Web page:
MUM: In regard to you, Ben, we have known that you have had a complete reversal of previous ideals [because] you went to Bible college. I wouldn’t have needed to discuss the reasons you were doing that because they were obvious.

BEN: Do you think it was obvious why I quit my job and decided to study at a Bible college?

MUM: Well, it was obvious to me; otherwise, you would have been going to a TAFE college or University of Sydney to do a course. You were centring your life around biblical study. Well, you don’t do that unless you are thinking that this is the life I am going to lead.

What you actually got into after you finished your study was always interesting to know but I didn’t think I had to question your faith.

BEN: But I’m not saying you should have questioned my faith. I’m asking ‘why didn’t we talk about it?’

MUM: Well, maybe parents and children don’t talk about a lot of things, Ben.

BEN: That’s probably true.

MUM: Maybe they don’t see their parents as interesting enough. Does a daughter or a son really know their parents at this [older] age? Jeff and I are in our sixth decade; do our three children [brother Ryan and sister Jessica] really know us as adults? Really know us as people?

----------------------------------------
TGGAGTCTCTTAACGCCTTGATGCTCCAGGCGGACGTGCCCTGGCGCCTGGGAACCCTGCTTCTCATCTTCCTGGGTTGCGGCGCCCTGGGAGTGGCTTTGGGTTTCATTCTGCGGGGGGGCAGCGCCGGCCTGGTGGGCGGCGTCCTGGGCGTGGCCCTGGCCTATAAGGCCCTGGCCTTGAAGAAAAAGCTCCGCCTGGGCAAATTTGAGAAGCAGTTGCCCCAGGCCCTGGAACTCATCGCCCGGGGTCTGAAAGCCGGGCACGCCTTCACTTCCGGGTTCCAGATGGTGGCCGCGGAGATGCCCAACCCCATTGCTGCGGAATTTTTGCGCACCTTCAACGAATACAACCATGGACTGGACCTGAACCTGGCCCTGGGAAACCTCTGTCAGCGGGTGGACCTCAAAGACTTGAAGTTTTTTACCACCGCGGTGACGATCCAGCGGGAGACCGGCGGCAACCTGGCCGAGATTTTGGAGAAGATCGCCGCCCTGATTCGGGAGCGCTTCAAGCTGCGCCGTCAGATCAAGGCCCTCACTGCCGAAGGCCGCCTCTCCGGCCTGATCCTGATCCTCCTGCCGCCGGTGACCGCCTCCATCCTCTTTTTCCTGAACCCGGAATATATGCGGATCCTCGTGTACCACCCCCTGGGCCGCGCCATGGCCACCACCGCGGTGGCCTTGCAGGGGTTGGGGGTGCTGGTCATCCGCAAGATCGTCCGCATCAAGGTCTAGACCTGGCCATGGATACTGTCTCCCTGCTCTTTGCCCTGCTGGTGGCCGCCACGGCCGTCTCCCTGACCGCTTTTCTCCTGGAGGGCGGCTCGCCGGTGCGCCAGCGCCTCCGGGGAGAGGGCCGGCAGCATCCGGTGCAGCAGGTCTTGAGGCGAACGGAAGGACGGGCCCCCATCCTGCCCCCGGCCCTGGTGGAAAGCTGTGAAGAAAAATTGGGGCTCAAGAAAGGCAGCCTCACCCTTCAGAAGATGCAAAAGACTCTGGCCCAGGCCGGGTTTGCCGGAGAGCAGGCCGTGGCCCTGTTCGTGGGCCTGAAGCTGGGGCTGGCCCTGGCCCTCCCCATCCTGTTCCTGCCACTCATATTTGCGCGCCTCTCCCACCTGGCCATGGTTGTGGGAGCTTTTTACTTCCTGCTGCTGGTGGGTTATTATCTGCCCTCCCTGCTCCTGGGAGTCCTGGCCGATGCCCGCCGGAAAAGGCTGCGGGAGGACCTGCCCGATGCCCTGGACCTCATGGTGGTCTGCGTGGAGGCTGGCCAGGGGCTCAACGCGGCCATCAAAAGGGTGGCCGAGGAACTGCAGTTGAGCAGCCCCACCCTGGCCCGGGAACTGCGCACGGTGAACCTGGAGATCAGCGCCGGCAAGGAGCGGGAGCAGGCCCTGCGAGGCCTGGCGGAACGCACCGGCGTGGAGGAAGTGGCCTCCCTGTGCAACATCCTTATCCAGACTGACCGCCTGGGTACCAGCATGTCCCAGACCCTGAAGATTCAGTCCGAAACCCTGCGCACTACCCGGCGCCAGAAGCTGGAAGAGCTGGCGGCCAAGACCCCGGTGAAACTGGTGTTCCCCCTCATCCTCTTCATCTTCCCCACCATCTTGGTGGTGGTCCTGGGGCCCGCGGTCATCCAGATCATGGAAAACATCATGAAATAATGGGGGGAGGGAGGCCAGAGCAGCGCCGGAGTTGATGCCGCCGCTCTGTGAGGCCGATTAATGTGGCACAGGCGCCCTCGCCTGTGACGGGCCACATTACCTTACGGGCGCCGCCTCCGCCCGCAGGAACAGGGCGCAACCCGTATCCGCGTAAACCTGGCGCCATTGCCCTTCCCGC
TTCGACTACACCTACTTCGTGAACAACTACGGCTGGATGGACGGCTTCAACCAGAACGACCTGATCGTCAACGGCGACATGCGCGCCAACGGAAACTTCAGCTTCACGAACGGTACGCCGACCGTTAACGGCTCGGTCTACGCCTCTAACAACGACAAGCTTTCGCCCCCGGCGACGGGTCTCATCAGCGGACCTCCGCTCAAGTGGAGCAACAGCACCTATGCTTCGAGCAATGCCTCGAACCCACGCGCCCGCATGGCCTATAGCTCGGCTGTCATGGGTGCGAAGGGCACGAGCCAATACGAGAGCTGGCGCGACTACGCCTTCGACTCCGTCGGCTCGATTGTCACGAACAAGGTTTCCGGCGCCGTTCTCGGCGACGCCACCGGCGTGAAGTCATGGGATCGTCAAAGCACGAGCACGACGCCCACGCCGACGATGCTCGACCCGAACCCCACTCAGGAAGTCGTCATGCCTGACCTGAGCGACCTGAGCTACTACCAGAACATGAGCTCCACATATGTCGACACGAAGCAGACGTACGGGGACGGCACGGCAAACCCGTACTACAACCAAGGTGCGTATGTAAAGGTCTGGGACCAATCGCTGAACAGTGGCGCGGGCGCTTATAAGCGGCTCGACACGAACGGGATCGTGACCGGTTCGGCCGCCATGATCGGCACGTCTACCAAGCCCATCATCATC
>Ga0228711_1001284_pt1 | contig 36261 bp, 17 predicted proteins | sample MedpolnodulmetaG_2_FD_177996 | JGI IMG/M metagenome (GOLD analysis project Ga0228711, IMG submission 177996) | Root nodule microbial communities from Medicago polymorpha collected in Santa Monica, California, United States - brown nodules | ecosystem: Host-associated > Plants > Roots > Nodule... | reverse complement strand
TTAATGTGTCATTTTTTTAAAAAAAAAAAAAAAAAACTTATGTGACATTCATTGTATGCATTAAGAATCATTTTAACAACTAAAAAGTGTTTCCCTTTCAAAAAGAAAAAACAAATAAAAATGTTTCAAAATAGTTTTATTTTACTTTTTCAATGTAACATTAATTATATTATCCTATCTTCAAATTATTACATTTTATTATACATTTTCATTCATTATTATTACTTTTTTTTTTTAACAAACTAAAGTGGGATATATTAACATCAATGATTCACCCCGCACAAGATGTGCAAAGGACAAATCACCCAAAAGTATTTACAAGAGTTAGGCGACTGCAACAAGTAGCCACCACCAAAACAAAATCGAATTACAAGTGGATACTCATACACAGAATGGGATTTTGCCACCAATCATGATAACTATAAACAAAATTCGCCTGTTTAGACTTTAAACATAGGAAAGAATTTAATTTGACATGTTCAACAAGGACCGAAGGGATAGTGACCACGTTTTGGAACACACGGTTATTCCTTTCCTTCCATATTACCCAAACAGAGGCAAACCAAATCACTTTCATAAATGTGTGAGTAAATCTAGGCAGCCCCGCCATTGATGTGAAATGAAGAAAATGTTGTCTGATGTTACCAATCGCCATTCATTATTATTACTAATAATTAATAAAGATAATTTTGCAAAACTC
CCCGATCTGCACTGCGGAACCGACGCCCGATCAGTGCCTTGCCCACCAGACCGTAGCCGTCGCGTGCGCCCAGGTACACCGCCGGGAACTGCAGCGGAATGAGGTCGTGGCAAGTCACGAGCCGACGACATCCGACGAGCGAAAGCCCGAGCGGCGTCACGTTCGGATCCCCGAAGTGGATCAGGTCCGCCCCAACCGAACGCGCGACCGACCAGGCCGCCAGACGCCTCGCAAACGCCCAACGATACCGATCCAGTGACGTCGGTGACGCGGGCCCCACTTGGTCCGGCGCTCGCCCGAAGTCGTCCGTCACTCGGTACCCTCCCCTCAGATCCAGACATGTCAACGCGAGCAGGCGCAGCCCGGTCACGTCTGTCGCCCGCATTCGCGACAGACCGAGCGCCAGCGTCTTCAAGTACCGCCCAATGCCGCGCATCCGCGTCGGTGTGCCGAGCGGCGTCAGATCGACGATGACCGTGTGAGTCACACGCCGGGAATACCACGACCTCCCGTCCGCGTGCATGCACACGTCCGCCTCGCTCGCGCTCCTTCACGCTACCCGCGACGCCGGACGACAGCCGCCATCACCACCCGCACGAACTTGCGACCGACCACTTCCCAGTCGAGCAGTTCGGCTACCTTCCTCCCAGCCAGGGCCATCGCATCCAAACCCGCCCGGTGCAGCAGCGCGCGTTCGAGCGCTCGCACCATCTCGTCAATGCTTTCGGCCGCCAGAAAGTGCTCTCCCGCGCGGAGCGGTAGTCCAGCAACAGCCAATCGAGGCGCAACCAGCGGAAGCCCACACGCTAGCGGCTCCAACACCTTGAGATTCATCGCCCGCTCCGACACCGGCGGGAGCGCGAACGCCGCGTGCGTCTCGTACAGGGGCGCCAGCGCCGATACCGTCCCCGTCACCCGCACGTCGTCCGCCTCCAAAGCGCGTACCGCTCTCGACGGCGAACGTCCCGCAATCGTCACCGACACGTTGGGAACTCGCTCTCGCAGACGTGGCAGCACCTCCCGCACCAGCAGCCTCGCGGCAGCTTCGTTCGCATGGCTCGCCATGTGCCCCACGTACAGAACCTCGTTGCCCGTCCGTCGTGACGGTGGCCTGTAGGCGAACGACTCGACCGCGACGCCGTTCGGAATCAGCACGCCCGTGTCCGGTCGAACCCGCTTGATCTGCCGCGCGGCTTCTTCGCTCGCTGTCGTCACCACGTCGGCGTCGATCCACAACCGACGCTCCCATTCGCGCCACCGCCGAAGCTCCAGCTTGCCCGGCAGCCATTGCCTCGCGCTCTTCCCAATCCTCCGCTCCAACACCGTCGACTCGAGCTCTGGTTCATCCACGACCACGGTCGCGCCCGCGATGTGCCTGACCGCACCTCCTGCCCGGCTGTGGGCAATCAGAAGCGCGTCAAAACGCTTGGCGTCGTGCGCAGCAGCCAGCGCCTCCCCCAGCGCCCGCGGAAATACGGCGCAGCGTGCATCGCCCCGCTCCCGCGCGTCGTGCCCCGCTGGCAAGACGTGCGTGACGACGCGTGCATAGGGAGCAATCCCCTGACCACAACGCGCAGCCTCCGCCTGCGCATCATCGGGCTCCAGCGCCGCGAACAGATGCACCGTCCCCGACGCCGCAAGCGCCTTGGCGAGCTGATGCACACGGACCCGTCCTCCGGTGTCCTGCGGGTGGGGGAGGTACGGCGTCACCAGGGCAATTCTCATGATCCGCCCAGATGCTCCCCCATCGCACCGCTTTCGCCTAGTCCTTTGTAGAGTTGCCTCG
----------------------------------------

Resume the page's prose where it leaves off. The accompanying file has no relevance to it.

I’d like to think that our three children like to know what is happening in our lives and how we are different as parents now, as compared with when you were growing up.

“I think it all comes down to how you are perceived as a Christian.” – Gaynor Gibson

BEN: What do you think I can do to better understand you, especially when it comes to how your faith is travelling?

MUM: It doesn’t always have to relate to religious affiliation to try to understand who your parents are, at whatever stage of life they’re in. You know, we might surprise you with things that we know or do, and you three may surprise us. It’s really getting to know the person; not just seeing them as Mum and Dad, or us just seeing you as our three precious children that we have brought up. But who are you now as adults? We know snippets, but we wouldn’t know all and vice versa.

BEN: We’d better wrap up, Mum. And I’m trying to think of a place to finish. How about this – got any suggestions or recommendations about how to best relate Christian faith to each other?

MUM: I think it all comes down to how you are perceived as a Christian. If you are trying – and that’s the word, ‘trying’, because no one ever achieves it [perfectly] – to be a disciple of Christ, by your actions and what you do, people might notice there is something different about you.

I would like to think that anybody’s children, who aren’t Christian, may see that and ultimately might say there could be something to it. But I’m not a person who is going to say to them, ‘Now, where are you? Are you going to be a Christian one day?’ I don’t think that approach works at all. They have got their own free will that God has given to us all, so I’m not going to be judging them for what decisions they make.

I think it’s how you act out your life, yourself, and what you put into it as a disciple of Christ in trying to do what he suggests is the way to live.